My work machine is a 2.8 GHz Core2Duo 15-inch MacBook Pro with the matte screen and 8 GB of RAM. It’s the fastest notebook I’ve ever used. It gives our 3.2 Ghz Core i3 27-iMac at home a run for its money. Most articles I’ve read by people who have upgraded to a SSD have done it to older machines. I was skeptical of what kind of difference it would make in an already fast machine, to be honest.
It turns out that this is the single best upgrade I’ve ever done for any computer. Period.
I opted for the 115 GB Mercury Extreme Pro SSD from OWC. It has some great reviews, and was the best bang for the buck that I could find.
I moved my stock 500 GB, 5,400 RPM hard drive into my MacBook Pro’s SuperDrive using OWC’s “Data Doubler” bracket. Unlike many similar products that use stamped metal, this bracket is just a frame, which seemed better for weight and heat considerations. It’s not flimsy by any means, though. It feels just right, and was a breeze to install.
I didn’t purchase an enclosure for my SuperDrive. Time will tell if I regret that. For now, I’ve enabled Remote Disc on my MacBook Pro, so I can share another computer’s optical drive if needed. I installed some software from our home iMac’s SuperDrive with no problem.
Optical media feels so last decade.
I’ve got OS X, my applications and my home folder all on the SSD. However, since it is only 115 GB in size, and my user folder was over 200 GB on its own, I ended up just keeping my user library and my Dropbox folder on the SSD. The spinning HDD has my Documents, Downloads, Movies, Music and Pictures folder on it. These folders are symlinked to my home folder for ease of use.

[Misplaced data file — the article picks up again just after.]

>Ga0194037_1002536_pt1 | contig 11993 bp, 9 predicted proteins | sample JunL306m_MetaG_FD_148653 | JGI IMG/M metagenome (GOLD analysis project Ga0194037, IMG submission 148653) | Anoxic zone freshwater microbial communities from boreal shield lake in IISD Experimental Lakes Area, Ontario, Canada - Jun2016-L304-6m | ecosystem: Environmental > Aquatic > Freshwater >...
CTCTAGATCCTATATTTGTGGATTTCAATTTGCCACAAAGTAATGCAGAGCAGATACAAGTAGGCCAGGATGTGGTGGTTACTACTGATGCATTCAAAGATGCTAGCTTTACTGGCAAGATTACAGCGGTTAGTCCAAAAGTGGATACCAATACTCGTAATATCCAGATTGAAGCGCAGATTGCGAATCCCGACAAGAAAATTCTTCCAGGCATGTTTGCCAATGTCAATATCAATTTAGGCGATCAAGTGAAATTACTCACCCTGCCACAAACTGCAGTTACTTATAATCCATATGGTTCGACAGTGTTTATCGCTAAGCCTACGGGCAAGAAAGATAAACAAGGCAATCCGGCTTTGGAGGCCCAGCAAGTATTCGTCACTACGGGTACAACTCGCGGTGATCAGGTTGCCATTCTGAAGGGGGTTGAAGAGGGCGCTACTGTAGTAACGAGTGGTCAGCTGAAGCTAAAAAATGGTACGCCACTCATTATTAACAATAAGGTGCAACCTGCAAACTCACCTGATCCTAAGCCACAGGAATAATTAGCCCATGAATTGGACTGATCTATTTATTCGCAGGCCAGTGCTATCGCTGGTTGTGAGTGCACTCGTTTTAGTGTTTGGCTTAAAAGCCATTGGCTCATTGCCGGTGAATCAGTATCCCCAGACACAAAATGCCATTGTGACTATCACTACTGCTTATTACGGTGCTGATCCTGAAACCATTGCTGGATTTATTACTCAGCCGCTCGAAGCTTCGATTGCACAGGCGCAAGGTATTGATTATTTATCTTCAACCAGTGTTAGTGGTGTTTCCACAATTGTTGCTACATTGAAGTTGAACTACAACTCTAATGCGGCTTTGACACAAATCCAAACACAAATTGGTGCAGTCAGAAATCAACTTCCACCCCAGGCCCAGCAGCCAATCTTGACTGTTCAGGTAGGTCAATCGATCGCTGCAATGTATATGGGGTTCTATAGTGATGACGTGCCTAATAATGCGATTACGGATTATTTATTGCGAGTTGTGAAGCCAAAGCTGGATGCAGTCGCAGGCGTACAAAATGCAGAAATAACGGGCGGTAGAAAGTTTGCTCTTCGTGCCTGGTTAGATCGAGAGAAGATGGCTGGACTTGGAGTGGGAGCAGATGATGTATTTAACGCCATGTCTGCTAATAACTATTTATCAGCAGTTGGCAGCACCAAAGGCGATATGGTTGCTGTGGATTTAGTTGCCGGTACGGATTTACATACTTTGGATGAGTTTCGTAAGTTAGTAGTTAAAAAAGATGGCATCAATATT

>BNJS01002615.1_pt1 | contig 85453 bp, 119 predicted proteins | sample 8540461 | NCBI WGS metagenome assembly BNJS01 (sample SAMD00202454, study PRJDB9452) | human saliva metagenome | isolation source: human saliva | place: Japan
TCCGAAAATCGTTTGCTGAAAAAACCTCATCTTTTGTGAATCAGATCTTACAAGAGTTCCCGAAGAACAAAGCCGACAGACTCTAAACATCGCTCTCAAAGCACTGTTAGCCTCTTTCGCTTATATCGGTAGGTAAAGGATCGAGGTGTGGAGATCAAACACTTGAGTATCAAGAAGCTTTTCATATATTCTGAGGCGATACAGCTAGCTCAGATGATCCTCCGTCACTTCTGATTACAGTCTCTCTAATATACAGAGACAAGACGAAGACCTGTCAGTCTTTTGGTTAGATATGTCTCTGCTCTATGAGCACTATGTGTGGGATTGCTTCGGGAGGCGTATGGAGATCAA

Right now, I’ve got 49 GB free on the SSD.
A nice side effect of this arrangement is that I can set the option for OS X to sleep the hard drive when it isn’t in use, which has helped my battery life greatly, as the drive doesn’t have to spin all the time.
While this setup sounds complicated, I don’t think it’s that bad. It lets me enjoy the benefits of having a SSD, but without giving up having some serious on-board storage.
This machine was already fast, but now, it’s simply incredible. The SSD makes everything faster. Apps launch without a single bounce in the Dock. It wakes from sleep and starts up faster than ever. Logging in (which includes launching about 6 apps) happen in the blink of an eye.
When I was reading reviews of the new MacBook Airs, I often wondered how such slow machines could feel so fast. Now I know — it’s all about the SSD. Spinning hard drives offer cheap storage, but the 5,400 RPM drives Apple continues to ship in its notebook line are painfully slow. 7,200 RPM drives are a step in the right direction, but solid-state drives are clearly the future.
I’ll take this over a flying car any day.